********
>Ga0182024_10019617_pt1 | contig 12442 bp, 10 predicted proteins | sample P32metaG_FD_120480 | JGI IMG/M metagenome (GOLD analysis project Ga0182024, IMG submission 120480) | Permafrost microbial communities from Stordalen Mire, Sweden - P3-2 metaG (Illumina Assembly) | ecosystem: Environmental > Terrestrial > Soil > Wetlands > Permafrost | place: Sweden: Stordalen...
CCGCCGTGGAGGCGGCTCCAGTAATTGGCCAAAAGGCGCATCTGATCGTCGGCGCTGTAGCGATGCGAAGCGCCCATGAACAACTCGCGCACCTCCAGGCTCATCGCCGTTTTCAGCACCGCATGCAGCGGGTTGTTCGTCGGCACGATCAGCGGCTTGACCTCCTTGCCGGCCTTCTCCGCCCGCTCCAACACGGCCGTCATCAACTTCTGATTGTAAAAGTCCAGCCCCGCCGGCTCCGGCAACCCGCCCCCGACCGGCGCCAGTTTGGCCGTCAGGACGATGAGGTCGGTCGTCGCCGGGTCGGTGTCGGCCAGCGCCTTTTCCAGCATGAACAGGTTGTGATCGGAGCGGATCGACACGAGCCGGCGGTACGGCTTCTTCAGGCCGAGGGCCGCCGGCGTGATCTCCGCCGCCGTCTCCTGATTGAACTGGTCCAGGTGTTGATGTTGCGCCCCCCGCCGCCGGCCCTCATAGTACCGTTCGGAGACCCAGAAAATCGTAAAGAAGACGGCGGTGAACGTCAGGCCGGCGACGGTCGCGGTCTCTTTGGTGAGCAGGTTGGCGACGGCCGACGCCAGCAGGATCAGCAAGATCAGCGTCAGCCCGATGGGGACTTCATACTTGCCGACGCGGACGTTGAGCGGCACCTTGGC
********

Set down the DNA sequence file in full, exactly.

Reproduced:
>Ga0182024_10019617_pt1 | contig 12442 bp, 10 predicted proteins | sample P32metaG_FD_120480 | JGI IMG/M metagenome (GOLD analysis project Ga0182024, IMG submission 120480) | Permafrost microbial communities from Stordalen Mire, Sweden - P3-2 metaG (Illumina Assembly) | ecosystem: Environmental > Terrestrial > Soil > Wetlands > Permafrost | place: Sweden: Stordalen...
CCGCCGTGGAGGCGGCTCCAGTAATTGGCCAAAAGGCGCATCTGATCGTCGGCGCTGTAGCGATGCGAAGCGCCCATGAACAACTCGCGCACCTCCAGGCTCATCGCCGTTTTCAGCACCGCATGCAGCGGGTTGTTCGTCGGCACGATCAGCGGCTTGACCTCCTTGCCGGCCTTCTCCGCCCGCTCCAACACGGCCGTCATCAACTTCTGATTGTAAAAGTCCAGCCCCGCCGGCTCCGGCAACCCGCCCCCGACCGGCGCCAGTTTGGCCGTCAGGACGATGAGGTCGGTCGTCGCCGGGTCGGTGTCGGCCAGCGCCTTTTCCAGCATGAACAGGTTGTGATCGGAGCGGATCGACACGAGCCGGCGGTACGGCTTCTTCAGGCCGAGGGCCGCCGGCGTGATCTCCGCCGCCGTCTCCTGATTGAACTGGTCCAGGTGTTGATGTTGCGCCCCCCGCCGCCGGCCCTCATAGTACCGTTCGGAGACCCAGAAAATCGTAAAGAAGACGGCGGTGAACGTCAGGCCGGCGACGGTCGCGGTCTCTTTGGTGAGCAGGTTGGCGACGGCCGACGCCAGCAGGATCAGCAAGATCAGCGTCAGCCCGATGGGGACTTCATACTTGCCGACGCGGACGTTGAGCGGCACCTTGGC